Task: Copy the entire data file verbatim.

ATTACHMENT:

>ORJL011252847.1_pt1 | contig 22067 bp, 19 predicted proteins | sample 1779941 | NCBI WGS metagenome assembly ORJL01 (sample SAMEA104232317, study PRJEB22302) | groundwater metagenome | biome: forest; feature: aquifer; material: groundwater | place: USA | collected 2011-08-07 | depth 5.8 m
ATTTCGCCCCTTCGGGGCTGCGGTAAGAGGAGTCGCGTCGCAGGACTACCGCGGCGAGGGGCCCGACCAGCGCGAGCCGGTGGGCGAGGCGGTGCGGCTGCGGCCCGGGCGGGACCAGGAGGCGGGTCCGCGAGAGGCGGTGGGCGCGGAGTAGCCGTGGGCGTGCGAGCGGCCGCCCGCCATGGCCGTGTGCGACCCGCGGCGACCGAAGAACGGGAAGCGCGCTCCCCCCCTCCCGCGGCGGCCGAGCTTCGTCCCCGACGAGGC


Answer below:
>ORJL011252847.1_pt1 | contig 22067 bp, 19 predicted proteins | sample 1779941 | NCBI WGS metagenome assembly ORJL01 (sample SAMEA104232317, study PRJEB22302) | groundwater metagenome | biome: forest; feature: aquifer; material: groundwater | place: USA | collected 2011-08-07 | depth 5.8 m
ATTTCGCCCCTTCGGGGCTGCGGTAAGAGGAGTCGCGTCGCAGGACTACCGCGGCGAGGGGCCCGACCAGCGCGAGCCGGTGGGCGAGGCGGTGCGGCTGCGGCCCGGGCGGGACCAGGAGGCGGGTCCGCGAGAGGCGGTGGGCGCGGAGTAGCCGTGGGCGTGCGAGCGGCCGCCCGCCATGGCCGTGTGCGACCCGCGGCGACCGAAGAACGGGAAGCGCGCTCCCCCCCTCCCGCGGCGGCCGAGCTTCGTCCCCGACGAGGC